Defense Ministry okays new Gaza evacuee settlement

Saeb Erekat condemns construction, urges gov't to revoke authorization, saying it violates the new spirit of cooperation.

Disengage protest 298.88 (photo credit: [FIle])
Disengage protest 298.88
(photo credit: [FIle])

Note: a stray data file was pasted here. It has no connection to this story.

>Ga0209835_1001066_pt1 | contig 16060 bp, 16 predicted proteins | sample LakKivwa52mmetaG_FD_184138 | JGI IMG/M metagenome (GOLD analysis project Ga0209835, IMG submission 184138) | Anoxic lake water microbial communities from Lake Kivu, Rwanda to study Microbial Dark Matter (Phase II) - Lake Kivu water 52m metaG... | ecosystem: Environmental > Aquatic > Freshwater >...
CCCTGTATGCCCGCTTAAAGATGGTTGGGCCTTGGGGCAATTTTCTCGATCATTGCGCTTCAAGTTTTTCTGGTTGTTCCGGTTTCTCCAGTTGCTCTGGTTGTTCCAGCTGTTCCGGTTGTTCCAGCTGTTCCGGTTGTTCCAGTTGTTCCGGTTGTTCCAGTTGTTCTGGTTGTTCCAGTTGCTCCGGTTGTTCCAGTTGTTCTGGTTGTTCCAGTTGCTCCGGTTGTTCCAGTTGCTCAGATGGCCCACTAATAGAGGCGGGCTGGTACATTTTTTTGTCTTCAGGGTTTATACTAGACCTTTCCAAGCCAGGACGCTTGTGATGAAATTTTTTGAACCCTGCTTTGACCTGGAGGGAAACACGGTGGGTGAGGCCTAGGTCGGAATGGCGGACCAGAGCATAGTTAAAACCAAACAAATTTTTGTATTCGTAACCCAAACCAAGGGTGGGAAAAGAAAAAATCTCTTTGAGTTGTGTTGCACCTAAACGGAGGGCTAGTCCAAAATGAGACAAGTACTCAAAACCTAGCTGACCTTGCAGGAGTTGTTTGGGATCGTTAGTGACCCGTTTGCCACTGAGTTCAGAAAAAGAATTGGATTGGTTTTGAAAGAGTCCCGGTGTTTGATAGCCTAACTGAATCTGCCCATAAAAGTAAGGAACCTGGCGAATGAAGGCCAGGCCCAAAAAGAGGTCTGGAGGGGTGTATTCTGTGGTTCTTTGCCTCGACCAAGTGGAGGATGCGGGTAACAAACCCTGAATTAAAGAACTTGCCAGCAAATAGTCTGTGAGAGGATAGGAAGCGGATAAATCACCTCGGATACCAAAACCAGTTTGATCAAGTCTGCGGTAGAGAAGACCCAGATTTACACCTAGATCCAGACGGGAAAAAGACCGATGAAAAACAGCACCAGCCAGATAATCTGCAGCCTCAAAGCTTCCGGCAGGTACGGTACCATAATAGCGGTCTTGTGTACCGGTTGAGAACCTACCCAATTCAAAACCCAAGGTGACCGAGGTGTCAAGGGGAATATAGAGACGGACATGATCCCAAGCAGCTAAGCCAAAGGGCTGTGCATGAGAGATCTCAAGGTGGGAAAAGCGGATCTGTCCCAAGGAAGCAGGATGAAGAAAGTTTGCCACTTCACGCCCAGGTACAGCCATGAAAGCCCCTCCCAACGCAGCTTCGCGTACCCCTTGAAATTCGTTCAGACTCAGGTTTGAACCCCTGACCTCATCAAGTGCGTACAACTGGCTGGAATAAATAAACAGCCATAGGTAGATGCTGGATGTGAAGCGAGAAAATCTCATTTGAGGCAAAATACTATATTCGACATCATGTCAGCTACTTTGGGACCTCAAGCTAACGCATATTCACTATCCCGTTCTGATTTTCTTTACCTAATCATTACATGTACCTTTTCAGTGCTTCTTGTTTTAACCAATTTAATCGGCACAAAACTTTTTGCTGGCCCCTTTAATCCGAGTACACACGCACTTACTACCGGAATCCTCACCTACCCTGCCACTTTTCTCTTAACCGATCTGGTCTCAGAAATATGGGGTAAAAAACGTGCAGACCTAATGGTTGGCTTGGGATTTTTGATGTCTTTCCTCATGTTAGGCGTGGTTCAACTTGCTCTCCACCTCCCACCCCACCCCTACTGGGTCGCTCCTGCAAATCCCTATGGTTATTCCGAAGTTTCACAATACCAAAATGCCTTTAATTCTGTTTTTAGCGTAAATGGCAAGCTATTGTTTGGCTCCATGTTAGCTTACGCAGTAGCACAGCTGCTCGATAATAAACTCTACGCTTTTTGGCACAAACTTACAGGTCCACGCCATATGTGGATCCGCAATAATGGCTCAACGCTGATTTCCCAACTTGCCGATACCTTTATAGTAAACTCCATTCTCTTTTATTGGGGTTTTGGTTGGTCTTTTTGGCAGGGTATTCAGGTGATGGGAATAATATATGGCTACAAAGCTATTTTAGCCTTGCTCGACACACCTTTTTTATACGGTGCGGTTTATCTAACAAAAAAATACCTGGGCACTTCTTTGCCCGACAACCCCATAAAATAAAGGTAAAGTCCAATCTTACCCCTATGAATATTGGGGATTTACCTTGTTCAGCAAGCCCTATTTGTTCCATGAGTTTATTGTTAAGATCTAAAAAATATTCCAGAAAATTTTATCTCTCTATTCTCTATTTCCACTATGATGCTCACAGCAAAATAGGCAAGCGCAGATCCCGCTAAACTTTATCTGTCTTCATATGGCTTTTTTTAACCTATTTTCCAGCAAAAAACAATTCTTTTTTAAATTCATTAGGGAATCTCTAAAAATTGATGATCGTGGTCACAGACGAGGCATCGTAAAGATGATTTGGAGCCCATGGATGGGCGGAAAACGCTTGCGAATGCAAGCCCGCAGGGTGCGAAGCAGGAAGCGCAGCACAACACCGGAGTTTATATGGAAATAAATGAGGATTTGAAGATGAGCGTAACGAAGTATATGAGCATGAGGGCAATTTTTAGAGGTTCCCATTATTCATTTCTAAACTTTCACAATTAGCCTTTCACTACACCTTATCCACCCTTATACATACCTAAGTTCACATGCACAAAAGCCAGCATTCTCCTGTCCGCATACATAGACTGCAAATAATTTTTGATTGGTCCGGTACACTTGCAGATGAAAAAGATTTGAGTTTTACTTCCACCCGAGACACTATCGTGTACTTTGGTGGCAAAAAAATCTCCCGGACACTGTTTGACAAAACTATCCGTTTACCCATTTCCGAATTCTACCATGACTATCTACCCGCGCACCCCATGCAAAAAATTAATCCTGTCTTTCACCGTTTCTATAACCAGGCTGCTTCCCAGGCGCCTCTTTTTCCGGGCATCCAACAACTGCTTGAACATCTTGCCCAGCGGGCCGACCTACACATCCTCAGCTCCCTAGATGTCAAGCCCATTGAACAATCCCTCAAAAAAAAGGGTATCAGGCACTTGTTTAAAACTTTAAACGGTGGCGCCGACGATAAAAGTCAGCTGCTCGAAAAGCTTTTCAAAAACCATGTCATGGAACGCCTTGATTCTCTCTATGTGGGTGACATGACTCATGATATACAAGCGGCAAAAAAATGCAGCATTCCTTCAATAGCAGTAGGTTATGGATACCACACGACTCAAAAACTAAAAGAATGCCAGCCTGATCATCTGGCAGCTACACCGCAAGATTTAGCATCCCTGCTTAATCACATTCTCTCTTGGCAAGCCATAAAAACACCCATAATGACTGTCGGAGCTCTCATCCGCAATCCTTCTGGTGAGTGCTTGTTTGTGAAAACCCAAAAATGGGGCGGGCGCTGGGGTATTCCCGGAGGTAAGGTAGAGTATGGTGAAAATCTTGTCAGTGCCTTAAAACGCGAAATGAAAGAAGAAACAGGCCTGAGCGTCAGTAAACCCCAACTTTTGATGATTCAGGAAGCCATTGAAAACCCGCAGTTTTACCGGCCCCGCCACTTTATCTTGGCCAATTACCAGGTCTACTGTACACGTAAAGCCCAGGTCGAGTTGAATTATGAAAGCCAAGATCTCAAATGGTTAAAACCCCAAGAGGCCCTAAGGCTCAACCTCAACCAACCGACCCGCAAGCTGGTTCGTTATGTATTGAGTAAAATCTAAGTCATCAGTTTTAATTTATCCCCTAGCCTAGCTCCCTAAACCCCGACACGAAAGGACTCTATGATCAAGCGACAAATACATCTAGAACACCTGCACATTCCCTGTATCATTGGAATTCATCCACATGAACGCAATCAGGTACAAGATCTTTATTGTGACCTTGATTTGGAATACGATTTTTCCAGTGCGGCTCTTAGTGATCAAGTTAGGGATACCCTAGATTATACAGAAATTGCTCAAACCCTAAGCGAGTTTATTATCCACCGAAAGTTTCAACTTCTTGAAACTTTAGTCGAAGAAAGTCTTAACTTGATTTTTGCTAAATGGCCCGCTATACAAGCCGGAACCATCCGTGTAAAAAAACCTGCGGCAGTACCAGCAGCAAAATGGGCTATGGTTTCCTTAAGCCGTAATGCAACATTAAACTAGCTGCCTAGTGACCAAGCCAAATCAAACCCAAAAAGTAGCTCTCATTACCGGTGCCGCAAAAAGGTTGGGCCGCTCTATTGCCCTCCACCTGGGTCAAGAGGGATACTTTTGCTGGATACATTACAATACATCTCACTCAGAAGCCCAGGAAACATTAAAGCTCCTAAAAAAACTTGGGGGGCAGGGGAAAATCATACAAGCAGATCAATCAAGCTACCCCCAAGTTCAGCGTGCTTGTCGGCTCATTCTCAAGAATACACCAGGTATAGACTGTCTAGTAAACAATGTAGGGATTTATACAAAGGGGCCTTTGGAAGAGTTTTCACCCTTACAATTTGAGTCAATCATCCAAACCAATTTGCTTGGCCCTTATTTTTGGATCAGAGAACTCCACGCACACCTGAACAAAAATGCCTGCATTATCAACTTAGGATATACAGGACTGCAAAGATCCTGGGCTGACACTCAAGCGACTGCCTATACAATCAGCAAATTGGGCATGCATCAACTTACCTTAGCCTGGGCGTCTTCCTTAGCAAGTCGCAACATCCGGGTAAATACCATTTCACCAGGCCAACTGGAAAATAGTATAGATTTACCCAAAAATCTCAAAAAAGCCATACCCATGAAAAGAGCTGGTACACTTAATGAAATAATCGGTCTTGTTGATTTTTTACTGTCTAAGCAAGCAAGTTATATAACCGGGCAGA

For the first time in more than five years the Defense Ministry has approved the construction of a new settlement over the pre-1967 borders in the Jordan Valley for some 30 families who were evacuated from Gaza in the summer of 2005. A government source told The Jerusalem Post that the plan did not negate international understanding, which prohibits the creation of new settlements over the pre-1967 borders. The source explained that the settlement, which is called Maskiot, was first used as an IDF Nahal base in 1981. The site received authorization for use as a settlement in 1986, the source said. But instead of becoming simply an independent community of families, a military college was moved onto the site in the mid-1990s in a project that included homes for families of the teachers and staff. The government source said that all that has happened now is that the military college is moving and the evacuee families will be allowed to move in to replace them. The source added that according to the government, the approvals given for the evacuee families to move to the site does not constitute the creation of a new settlement but rather an "adjustment" to the conditions for which the site has been used for more than a decade. Dubi Tal, head of the Regional Council for the Jordan Valley, said that many of the 20 communities under his jurisdiction were started in this way. He added that the government gave final authorization for several Jordan Valley communities only five or six years ago. According to Tal, the site would now become the home for some 30 families, of whom 23 are from the Gaza settlement of Shirat Hayam. Many of the Shirat Hayam families already live in temporary homes in the Jordan Valley, he said. He and the Council of Jewish Communities of Judea, Samaria and the Gaza Strip estimated that it could take as long as two or three more years to prepare the site for the families. Tal added that such preparations would involve the construction of new homes. Both he and settler spokeswoman Emily Amrusi said that initial approval for the move was first given by former prime minister Ariel Sharon over a year ago. Some six bureaucratic stages had to be completed before work on the site could begin, Tal said. The Defense Ministry granted final approval for the project only this week, Tal said. He estimated that construction work would begin on the site in the next few weeks. A government source told The Jerusalem Post that no authorization had been given for a group to move to the site, but rather it was approved for habitation by individual families. This approval differs from group approvals that have been given to other groups from Gaza, the source said. But both Amrusi and Tal said they were looking at it as a group move. Amrusi said she was glad the plan to move the families had been approved even though she was frustrated by the delay of more than a year. She chalked it up to political opposition on the part of left wing politicians. She said that final approval was granted as part of the ongoing talks between the settlers and the government regarding some kind of an agreement on the unauthorized outposts. Amrusi said that the settlers had told the government it was hard to trust that it would keep its word given that it had failed to move on the Maskiot project for over a year.